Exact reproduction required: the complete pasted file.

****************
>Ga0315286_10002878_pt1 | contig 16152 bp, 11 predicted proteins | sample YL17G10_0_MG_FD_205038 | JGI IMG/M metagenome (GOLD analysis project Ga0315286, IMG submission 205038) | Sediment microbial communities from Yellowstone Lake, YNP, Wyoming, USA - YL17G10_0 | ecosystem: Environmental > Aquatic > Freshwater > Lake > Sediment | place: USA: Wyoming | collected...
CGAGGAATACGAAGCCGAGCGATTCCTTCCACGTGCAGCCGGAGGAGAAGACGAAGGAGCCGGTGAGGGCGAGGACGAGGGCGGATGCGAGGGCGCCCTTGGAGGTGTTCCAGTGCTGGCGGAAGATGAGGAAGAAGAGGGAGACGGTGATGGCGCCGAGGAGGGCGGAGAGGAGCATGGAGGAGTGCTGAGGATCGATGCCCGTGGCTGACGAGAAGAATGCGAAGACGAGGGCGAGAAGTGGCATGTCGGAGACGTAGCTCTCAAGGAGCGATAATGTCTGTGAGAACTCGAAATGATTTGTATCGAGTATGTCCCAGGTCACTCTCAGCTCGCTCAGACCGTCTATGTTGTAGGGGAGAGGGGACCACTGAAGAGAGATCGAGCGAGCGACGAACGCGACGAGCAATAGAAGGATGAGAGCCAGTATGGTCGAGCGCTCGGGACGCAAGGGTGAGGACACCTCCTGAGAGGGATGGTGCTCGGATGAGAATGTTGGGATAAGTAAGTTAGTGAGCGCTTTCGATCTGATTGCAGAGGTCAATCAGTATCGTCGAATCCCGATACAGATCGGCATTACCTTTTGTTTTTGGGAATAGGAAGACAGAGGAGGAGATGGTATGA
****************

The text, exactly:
>Ga0315286_10002878_pt1 | contig 16152 bp, 11 predicted proteins | sample YL17G10_0_MG_FD_205038 | JGI IMG/M metagenome (GOLD analysis project Ga0315286, IMG submission 205038) | Sediment microbial communities from Yellowstone Lake, YNP, Wyoming, USA - YL17G10_0 | ecosystem: Environmental > Aquatic > Freshwater > Lake > Sediment | place: USA: Wyoming | collected...
CGAGGAATACGAAGCCGAGCGATTCCTTCCACGTGCAGCCGGAGGAGAAGACGAAGGAGCCGGTGAGGGCGAGGACGAGGGCGGATGCGAGGGCGCCCTTGGAGGTGTTCCAGTGCTGGCGGAAGATGAGGAAGAAGAGGGAGACGGTGATGGCGCCGAGGAGGGCGGAGAGGAGCATGGAGGAGTGCTGAGGATCGATGCCCGTGGCTGACGAGAAGAATGCGAAGACGAGGGCGAGAAGTGGCATGTCGGAGACGTAGCTCTCAAGGAGCGATAATGTCTGTGAGAACTCGAAATGATTTGTATCGAGTATGTCCCAGGTCACTCTCAGCTCGCTCAGACCGTCTATGTTGTAGGGGAGAGGGGACCACTGAAGAGAGATCGAGCGAGCGACGAACGCGACGAGCAATAGAAGGATGAGAGCCAGTATGGTCGAGCGCTCGGGACGCAAGGGTGAGGACACCTCCTGAGAGGGATGGTGCTCGGATGAGAATGTTGGGATAAGTAAGTTAGTGAGCGCTTTCGATCTGATTGCAGAGGTCAATCAGTATCGTCGAATCCCGATACAGATCGGCATTACCTTTTGTTTTTGGGAATAGGAAGACAGAGGAGGAGATGGTATGA